Did you that Konrad Square – the wide-open green park in Fishtown – is actually zoned for industrial use?
That’s just one of many out-of-date classifications in the zoning of the Fishtown neighborhood.
At a meeting held by the Fishtown Neighbors Association last week, neighbors got a chance to draw their input right onto a zoning map of the neighborhood, so that Fishtown’s zoning can soon match the actual uses happening on the street.
City planners Paula Brumbelow and David Fecteau attended this preliminary meeting, and will return in about two months for a second one to get even more input.
“Tell me where we match, where we don’t, and how we can improve,” Brumbelow told the audience, before handing out markers and inviting them to draw on the maps.
Neighbors marked vacant lots that were labeled as residential, and vice versa; they marked multi-family dwellings where zoning only lists single-family; they wrote where businesses were located on blocks listed as residential, and wrote notes on the side of the map.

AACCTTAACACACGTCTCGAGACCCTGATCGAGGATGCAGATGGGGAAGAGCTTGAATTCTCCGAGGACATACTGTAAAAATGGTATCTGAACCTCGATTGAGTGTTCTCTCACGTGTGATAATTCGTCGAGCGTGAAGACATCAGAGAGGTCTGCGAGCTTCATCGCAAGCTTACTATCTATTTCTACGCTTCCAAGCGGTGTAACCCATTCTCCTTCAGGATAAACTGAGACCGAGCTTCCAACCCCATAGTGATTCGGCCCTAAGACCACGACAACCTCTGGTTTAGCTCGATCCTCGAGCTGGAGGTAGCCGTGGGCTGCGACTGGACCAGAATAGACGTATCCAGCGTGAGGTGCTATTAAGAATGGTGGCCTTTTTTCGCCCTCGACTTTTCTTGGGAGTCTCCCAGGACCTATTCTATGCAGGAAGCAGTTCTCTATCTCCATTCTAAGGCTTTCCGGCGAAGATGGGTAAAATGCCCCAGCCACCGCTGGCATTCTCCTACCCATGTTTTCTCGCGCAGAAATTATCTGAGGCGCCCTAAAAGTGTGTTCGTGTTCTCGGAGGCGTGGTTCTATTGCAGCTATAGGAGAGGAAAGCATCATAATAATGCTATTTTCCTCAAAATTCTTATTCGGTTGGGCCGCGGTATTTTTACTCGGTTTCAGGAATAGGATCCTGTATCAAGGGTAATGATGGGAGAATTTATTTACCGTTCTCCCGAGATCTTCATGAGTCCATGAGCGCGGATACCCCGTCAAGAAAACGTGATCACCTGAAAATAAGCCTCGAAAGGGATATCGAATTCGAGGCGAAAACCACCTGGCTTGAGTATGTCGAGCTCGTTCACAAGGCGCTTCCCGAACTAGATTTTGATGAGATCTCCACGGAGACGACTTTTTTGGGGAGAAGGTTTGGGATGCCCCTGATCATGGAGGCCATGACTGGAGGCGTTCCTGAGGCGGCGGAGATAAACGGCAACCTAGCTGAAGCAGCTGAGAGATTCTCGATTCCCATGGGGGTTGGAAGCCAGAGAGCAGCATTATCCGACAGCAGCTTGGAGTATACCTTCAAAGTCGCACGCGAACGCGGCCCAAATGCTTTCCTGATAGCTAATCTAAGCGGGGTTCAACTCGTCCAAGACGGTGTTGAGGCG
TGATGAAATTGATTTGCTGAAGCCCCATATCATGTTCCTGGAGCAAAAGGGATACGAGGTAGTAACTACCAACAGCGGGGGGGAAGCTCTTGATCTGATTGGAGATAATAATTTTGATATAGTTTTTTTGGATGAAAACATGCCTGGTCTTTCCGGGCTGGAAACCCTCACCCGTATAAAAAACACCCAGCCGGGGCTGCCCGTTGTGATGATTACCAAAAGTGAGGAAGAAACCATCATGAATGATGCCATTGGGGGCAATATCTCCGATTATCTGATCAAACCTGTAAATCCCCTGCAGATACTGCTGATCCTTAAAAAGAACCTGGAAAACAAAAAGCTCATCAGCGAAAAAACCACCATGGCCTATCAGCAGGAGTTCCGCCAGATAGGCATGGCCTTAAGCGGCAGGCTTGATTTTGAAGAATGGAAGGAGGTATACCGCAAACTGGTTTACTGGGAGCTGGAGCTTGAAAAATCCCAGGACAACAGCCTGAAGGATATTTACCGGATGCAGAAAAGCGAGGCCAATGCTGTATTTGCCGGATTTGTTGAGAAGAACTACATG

“The point of remapping is to ultimately streamline the process, so the zoning reflects what the parts of the neighborhood are actually used for,” said FNA board member Isaac Slepner.
As Matt Karp, chair of the FNA’s zoning committee pointed out, sections of Allen Street, Leopard Street and Delaware Avenue in Fishtown are zoned industrial, even though they’re not being put to industrial use any longer.
Port Richmond Village, the shopping center on Aramingo Avenue on the border of Fishtown, is also zoned industrial. Every time a new business wants to open in the center, they must get a variance from the city’s Zoning Board of Adjustment for commercial use, even though the entire area is currently exclusively used for commercial purposes.
“Going to the ZBA is not an inexpensive proposition,” Brumbelow pointed out. “A developer may have to do all his engineering work and go to the ZBA just to be told no.”
Frankford Avenue varies between mixed commercial-residential and exclusively residential uses. East Girard is mostly zoned mixed commercial-residential, with some exclusively commercial spots.
In part due to the disconnect in Fishtown’s zoning and the actual uses in the neighborhood, the FNA Zoning Committee gets many applications for variances, according to Slepner.
“We’re backed up through to the end of November,” he said.
Many residents at the meeting said they walked away satisfied.
“I got my questions answered,” said a resident of Fishtown for 47 years who declined to give her name. “The only thing I’m afraid of is the old neighborhood being squeezed out for more commercial uses.” ••
Do you have opinions on remapping Fishtown’s zoning? You can email your thoughts to city planner Paula Brumbelow at email@example.com.